John Dunlop assumed the office of secretary of labor with a stern warning about the creeping menace of over-regulation.
A mounting tide of red tape was breeding backlash among the people who were on the receiving end of all of these rules, breeding a climate of hostility that would make it all but impossible to solve the nation's most pressing problems. Dunlop's cautionary words, delivered nearly five decades ago, seem eerily prescient today as resentment against elites fuels a right-wing populist rebellion in the US and beyond.
Yet even as he feared for the future, Dunlop was intent on demonstrating that it was possible to craft lasting solutions to seemingly intractable problems: soaring health-care costs; racial inequity in the workplace and higher education; the lack of basic labor protections for whole categories of workers; and the loss of manufacturing jobs to globalization and automation. Whatever the specific problem he was called upon to help solve, Dunlop began with the view that no matter the intensity of the divide, getting people talking was absolutely key to crafting an enduring solution.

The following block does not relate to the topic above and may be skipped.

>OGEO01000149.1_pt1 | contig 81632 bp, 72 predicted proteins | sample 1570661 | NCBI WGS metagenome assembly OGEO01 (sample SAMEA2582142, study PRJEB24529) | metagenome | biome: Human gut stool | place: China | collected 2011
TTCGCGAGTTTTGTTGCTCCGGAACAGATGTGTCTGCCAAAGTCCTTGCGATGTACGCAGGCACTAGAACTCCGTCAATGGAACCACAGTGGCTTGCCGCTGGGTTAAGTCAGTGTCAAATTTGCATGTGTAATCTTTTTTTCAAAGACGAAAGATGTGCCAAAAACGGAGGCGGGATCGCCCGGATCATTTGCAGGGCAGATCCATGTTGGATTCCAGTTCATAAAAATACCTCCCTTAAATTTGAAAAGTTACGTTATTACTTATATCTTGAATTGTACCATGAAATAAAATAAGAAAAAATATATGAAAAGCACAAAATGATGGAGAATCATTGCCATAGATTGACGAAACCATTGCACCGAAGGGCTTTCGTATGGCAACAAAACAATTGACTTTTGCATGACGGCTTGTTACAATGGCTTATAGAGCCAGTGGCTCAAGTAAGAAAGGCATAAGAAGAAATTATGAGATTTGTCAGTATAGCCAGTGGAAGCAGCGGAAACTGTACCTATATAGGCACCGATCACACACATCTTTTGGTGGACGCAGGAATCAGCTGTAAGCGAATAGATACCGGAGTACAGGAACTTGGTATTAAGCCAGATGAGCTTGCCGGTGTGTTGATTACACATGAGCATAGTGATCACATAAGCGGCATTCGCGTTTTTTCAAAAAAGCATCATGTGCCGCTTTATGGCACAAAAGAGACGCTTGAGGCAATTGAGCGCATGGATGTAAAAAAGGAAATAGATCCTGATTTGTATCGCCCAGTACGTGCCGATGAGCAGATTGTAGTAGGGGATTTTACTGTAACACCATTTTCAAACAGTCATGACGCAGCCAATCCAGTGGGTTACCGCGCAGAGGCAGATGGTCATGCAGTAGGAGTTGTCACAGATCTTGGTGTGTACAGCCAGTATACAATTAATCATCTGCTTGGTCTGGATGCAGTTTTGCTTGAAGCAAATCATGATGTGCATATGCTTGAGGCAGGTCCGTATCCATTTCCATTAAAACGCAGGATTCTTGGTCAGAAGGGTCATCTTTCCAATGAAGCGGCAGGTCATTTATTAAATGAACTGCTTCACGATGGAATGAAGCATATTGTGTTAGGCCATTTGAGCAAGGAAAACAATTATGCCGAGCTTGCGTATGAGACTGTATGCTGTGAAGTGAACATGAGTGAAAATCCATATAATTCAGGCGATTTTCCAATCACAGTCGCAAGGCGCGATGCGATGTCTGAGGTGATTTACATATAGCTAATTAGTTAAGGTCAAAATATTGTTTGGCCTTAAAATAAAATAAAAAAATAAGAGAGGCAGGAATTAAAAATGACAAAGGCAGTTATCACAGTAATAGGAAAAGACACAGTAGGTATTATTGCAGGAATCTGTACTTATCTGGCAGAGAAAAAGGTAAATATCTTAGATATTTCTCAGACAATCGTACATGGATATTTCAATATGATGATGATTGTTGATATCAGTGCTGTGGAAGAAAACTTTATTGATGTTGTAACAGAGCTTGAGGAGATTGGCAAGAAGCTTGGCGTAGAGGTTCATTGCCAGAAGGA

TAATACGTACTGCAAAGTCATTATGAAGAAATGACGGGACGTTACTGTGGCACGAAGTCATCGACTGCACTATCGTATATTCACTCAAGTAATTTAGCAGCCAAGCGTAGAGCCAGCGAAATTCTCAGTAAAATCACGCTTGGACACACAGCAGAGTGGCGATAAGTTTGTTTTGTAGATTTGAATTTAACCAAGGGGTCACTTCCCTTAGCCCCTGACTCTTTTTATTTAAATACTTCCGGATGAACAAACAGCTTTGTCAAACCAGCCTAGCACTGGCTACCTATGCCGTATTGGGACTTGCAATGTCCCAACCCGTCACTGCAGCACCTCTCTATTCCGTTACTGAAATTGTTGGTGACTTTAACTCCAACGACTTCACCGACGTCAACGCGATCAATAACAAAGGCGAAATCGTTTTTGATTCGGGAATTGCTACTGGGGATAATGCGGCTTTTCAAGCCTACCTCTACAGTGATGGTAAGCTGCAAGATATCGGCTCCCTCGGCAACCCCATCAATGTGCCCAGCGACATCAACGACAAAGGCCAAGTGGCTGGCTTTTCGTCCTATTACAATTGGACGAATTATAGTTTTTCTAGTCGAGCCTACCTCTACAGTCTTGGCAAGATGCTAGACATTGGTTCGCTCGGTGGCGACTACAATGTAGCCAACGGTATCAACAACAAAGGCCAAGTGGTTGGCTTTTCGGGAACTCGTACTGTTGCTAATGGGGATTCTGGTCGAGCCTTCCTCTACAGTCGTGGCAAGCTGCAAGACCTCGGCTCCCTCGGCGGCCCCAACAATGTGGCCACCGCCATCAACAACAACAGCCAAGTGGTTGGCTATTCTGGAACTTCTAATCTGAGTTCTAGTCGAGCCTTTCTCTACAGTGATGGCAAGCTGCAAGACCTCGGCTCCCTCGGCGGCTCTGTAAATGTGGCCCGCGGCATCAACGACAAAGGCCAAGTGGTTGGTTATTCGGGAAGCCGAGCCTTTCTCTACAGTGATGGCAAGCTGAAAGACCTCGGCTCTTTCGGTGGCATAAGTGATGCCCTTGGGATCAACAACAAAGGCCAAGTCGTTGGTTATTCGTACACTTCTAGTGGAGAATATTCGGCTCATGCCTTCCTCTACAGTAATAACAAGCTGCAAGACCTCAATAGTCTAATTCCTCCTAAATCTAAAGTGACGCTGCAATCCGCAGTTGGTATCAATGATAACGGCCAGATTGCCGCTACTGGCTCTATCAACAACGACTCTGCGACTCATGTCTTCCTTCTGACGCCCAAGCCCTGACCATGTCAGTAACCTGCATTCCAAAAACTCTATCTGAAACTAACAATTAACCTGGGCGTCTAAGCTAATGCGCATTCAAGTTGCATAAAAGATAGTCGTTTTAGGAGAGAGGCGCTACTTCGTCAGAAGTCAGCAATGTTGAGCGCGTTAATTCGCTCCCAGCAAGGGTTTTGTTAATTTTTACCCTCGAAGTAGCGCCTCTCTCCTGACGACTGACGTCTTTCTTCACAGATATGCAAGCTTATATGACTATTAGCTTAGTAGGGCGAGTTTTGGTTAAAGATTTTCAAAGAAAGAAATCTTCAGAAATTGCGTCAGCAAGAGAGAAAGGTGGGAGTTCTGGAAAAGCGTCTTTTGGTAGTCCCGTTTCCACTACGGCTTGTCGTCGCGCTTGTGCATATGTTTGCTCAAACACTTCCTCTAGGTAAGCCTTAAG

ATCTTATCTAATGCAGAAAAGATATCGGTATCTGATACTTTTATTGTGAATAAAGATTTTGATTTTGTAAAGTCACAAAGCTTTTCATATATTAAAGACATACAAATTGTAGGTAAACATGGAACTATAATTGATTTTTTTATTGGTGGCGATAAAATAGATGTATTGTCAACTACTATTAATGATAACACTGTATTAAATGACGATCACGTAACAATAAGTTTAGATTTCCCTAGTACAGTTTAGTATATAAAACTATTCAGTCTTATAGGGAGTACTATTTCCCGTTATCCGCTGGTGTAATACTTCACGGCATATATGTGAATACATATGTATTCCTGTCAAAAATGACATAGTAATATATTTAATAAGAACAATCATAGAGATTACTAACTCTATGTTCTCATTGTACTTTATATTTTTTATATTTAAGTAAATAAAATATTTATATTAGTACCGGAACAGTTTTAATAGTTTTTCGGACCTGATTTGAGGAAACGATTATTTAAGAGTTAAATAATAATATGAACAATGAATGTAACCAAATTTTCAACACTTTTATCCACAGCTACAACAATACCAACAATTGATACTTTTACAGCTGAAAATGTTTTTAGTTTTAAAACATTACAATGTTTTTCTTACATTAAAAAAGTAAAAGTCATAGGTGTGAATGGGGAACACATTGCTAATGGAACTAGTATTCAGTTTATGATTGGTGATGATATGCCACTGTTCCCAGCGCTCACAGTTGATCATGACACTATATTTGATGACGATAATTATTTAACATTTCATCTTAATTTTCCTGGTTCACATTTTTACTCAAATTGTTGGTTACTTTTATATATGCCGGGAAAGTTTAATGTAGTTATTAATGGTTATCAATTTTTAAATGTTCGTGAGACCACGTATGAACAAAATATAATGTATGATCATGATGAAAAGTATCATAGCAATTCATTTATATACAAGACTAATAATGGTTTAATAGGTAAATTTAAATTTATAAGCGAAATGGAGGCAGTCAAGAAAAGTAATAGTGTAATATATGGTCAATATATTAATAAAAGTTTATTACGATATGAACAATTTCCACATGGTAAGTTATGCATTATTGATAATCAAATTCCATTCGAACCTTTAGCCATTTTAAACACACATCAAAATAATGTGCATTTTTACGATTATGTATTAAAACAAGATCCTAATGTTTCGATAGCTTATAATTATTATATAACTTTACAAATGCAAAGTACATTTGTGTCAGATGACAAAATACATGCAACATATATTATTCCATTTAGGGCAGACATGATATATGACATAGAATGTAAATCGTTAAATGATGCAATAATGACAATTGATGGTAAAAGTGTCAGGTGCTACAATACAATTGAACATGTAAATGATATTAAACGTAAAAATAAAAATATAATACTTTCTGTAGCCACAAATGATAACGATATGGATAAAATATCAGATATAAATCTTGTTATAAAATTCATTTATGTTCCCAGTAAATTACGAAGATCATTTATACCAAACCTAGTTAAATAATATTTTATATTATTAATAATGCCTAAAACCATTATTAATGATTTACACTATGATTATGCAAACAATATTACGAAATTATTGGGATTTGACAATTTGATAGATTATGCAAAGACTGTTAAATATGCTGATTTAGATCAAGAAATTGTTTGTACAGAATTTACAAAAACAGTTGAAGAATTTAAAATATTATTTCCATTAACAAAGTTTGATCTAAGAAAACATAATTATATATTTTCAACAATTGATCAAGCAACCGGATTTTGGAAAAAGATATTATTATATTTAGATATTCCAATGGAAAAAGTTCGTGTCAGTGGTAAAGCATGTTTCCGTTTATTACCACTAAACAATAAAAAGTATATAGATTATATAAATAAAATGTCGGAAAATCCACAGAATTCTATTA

In our own era of discord and fracture, Dunlop's insights into the vital importance of talking, listening and persuading as a means of working through complicated social issues are more relevant than ever. Drawing on Dunlop's personal diary and extensive interviews with his colleagues and co-workers, including former Harvard University President Derek Bok; legendary farm worker organizer Baldemar Velasquez; and David Weil, former Administrator of the Department of Labor's wage and hour division, this volume reconstructs key examples of Dunlop's problem-solving work.
A portrayal of his work and legacy, the book functions as a how-to guide for applying Dunlop's approach to problem solving to the urgent challenges that confront us today.